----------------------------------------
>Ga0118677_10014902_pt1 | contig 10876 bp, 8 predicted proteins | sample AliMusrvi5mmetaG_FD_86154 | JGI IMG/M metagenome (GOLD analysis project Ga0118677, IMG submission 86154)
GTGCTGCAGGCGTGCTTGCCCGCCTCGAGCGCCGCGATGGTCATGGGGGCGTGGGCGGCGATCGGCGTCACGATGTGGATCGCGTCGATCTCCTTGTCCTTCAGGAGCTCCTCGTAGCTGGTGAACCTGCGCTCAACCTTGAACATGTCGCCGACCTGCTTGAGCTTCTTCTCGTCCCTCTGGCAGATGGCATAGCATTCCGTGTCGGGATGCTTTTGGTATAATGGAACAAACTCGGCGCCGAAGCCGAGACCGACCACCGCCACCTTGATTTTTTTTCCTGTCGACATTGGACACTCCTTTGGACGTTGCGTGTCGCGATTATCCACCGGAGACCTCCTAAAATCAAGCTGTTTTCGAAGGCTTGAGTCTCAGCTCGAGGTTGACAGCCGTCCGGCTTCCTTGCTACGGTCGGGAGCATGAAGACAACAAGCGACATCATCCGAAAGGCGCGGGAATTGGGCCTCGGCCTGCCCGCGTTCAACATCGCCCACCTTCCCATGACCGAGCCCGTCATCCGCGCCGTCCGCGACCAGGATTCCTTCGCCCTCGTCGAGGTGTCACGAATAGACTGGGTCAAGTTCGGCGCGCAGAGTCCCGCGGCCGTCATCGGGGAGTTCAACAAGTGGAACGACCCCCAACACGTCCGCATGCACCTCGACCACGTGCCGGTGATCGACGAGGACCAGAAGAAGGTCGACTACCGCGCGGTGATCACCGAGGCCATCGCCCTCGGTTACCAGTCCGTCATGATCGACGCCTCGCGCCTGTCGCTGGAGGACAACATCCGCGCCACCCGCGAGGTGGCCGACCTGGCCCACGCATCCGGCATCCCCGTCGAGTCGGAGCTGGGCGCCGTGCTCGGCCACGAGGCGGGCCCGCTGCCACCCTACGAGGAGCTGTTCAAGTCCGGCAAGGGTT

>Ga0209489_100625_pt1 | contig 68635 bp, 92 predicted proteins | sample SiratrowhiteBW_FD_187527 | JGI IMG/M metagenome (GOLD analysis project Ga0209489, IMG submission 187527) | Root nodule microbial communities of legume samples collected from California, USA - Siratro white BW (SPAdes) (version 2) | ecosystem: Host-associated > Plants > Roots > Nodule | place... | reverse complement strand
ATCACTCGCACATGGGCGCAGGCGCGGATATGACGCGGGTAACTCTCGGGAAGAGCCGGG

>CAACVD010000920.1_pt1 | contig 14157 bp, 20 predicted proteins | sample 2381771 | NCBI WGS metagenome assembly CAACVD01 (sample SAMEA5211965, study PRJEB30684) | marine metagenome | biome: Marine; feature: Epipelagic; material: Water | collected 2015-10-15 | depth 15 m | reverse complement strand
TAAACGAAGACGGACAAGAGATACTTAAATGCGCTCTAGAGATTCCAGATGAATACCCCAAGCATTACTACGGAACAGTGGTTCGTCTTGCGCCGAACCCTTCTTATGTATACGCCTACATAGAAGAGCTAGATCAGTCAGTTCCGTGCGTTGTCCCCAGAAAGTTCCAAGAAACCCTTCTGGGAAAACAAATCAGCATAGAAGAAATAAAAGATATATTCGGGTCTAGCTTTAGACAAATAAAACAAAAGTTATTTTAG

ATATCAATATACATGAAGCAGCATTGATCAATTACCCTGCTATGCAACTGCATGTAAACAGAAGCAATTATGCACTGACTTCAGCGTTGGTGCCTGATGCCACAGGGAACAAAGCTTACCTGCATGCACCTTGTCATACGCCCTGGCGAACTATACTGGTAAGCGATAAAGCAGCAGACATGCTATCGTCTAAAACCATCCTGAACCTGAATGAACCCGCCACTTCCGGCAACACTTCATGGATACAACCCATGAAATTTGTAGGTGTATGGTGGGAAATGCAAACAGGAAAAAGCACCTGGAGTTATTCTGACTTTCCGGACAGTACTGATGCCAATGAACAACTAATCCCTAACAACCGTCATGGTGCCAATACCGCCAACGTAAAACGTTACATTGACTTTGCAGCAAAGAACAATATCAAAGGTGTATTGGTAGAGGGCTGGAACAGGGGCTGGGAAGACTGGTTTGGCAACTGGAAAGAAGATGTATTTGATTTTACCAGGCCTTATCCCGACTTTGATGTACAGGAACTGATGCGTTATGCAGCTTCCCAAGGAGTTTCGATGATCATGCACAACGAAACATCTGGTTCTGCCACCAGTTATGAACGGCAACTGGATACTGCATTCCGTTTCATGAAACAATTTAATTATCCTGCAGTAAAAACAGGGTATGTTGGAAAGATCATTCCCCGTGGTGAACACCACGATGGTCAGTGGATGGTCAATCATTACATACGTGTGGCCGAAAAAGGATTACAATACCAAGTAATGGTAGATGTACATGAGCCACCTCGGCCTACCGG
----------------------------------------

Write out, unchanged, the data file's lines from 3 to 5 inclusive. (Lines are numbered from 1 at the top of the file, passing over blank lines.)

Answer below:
>Ga0209489_100625_pt1 | contig 68635 bp, 92 predicted proteins | sample SiratrowhiteBW_FD_187527 | JGI IMG/M metagenome (GOLD analysis project Ga0209489, IMG submission 187527) | Root nodule microbial communities of legume samples collected from California, USA - Siratro white BW (SPAdes) (version 2) | ecosystem: Host-associated > Plants > Roots > Nodule | place... | reverse complement strand
ATCACTCGCACATGGGCGCAGGCGCGGATATGACGCGGGTAACTCTCGGGAAGAGCCGGG

>CAACVD010000920.1_pt1 | contig 14157 bp, 20 predicted proteins | sample 2381771 | NCBI WGS metagenome assembly CAACVD01 (sample SAMEA5211965, study PRJEB30684) | marine metagenome | biome: Marine; feature: Epipelagic; material: Water | collected 2015-10-15 | depth 15 m | reverse complement strand